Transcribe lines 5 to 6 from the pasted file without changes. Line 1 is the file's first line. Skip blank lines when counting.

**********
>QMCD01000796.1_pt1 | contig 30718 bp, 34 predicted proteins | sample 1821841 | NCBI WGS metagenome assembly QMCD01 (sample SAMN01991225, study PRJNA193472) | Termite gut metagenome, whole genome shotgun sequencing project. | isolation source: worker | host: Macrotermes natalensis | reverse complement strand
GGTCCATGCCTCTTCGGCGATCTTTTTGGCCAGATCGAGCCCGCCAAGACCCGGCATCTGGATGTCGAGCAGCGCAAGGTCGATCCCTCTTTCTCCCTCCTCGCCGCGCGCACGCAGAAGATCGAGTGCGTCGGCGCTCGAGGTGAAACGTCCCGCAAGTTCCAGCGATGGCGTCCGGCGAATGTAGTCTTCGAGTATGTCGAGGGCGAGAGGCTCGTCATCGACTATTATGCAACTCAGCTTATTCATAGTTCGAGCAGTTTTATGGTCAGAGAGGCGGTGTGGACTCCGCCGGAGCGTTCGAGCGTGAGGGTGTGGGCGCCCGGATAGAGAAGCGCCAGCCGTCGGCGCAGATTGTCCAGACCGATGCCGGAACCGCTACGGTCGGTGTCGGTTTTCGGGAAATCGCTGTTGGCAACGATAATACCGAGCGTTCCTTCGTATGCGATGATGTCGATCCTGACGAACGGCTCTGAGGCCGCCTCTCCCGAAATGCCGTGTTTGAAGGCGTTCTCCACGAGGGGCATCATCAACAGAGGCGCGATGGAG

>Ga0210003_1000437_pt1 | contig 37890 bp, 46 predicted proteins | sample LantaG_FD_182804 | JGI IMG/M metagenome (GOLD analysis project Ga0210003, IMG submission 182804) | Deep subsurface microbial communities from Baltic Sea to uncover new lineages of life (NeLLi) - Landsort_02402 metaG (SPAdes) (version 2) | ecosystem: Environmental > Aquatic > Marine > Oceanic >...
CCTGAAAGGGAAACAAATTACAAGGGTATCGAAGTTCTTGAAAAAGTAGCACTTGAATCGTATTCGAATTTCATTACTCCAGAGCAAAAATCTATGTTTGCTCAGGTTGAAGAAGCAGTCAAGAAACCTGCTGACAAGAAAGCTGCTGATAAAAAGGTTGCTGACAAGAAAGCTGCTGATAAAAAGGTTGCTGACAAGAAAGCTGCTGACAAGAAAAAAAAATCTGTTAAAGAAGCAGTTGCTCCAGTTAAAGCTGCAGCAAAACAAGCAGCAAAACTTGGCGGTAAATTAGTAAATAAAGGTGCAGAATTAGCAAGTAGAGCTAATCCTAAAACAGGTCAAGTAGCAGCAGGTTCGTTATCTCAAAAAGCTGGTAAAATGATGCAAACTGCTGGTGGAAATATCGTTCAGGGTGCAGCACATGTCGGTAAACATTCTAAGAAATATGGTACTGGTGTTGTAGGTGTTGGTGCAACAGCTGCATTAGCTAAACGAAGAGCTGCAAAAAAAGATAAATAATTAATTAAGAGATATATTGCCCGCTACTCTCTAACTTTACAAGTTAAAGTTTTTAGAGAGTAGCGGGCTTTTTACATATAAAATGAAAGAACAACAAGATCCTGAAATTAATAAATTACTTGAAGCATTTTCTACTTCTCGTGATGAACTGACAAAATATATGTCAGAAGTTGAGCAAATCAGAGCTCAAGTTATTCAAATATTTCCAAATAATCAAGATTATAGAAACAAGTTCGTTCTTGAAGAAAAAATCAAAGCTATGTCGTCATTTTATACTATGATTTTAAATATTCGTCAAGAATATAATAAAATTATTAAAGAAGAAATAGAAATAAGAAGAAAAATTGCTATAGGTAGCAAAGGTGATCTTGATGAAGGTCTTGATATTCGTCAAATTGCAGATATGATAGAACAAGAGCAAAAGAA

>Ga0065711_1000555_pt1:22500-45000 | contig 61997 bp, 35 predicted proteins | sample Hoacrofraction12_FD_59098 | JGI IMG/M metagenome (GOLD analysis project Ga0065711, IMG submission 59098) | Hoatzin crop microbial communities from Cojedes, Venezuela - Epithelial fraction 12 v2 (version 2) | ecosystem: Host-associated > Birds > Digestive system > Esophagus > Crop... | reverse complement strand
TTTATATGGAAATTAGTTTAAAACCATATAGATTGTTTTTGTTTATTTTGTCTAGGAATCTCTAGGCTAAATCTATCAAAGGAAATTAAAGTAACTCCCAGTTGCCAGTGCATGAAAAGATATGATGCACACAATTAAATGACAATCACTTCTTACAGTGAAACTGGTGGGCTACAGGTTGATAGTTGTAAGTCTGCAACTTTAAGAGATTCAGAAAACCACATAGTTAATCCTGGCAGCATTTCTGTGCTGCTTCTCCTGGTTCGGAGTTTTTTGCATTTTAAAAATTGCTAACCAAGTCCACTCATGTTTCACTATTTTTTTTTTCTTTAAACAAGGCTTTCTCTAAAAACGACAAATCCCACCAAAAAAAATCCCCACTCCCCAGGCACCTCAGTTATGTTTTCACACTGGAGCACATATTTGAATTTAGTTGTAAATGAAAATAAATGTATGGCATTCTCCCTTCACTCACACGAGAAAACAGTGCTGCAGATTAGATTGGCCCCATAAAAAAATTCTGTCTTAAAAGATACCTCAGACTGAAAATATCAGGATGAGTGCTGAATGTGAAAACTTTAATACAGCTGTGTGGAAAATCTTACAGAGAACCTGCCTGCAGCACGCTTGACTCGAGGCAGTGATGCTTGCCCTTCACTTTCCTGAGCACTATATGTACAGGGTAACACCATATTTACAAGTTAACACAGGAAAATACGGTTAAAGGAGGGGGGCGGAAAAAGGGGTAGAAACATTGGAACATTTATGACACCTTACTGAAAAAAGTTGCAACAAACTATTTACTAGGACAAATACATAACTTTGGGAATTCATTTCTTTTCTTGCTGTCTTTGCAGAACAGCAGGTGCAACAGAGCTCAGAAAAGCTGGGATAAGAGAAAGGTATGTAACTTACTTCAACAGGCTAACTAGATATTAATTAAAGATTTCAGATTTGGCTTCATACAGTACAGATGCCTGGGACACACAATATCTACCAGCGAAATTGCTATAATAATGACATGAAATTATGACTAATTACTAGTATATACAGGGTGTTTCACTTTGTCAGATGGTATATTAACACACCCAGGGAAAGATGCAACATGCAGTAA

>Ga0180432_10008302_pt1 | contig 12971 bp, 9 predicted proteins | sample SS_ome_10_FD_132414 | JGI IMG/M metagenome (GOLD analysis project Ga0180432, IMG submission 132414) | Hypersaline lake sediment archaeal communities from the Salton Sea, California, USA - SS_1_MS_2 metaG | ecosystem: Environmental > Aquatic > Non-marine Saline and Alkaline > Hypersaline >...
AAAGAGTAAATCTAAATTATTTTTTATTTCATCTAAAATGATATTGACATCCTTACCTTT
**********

>Ga0065711_1000555_pt1:22500-45000 | contig 61997 bp, 35 predicted proteins | sample Hoacrofraction12_FD_59098 | JGI IMG/M metagenome (GOLD analysis project Ga0065711, IMG submission 59098) | Hoatzin crop microbial communities from Cojedes, Venezuela - Epithelial fraction 12 v2 (version 2) | ecosystem: Host-associated > Birds > Digestive system > Esophagus > Crop... | reverse complement strand
TTTATATGGAAATTAGTTTAAAACCATATAGATTGTTTTTGTTTATTTTGTCTAGGAATCTCTAGGCTAAATCTATCAAAGGAAATTAAAGTAACTCCCAGTTGCCAGTGCATGAAAAGATATGATGCACACAATTAAATGACAATCACTTCTTACAGTGAAACTGGTGGGCTACAGGTTGATAGTTGTAAGTCTGCAACTTTAAGAGATTCAGAAAACCACATAGTTAATCCTGGCAGCATTTCTGTGCTGCTTCTCCTGGTTCGGAGTTTTTTGCATTTTAAAAATTGCTAACCAAGTCCACTCATGTTTCACTATTTTTTTTTTCTTTAAACAAGGCTTTCTCTAAAAACGACAAATCCCACCAAAAAAAATCCCCACTCCCCAGGCACCTCAGTTATGTTTTCACACTGGAGCACATATTTGAATTTAGTTGTAAATGAAAATAAATGTATGGCATTCTCCCTTCACTCACACGAGAAAACAGTGCTGCAGATTAGATTGGCCCCATAAAAAAATTCTGTCTTAAAAGATACCTCAGACTGAAAATATCAGGATGAGTGCTGAATGTGAAAACTTTAATACAGCTGTGTGGAAAATCTTACAGAGAACCTGCCTGCAGCACGCTTGACTCGAGGCAGTGATGCTTGCCCTTCACTTTCCTGAGCACTATATGTACAGGGTAACACCATATTTACAAGTTAACACAGGAAAATACGGTTAAAGGAGGGGGGCGGAAAAAGGGGTAGAAACATTGGAACATTTATGACACCTTACTGAAAAAAGTTGCAACAAACTATTTACTAGGACAAATACATAACTTTGGGAATTCATTTCTTTTCTTGCTGTCTTTGCAGAACAGCAGGTGCAACAGAGCTCAGAAAAGCTGGGATAAGAGAAAGGTATGTAACTTACTTCAACAGGCTAACTAGATATTAATTAAAGATTTCAGATTTGGCTTCATACAGTACAGATGCCTGGGACACACAATATCTACCAGCGAAATTGCTATAATAATGACATGAAATTATGACTAATTACTAGTATATACAGGGTGTTTCACTTTGTCAGATGGTATATTAACACACCCAGGGAAAGATGCAACATGCAGTAA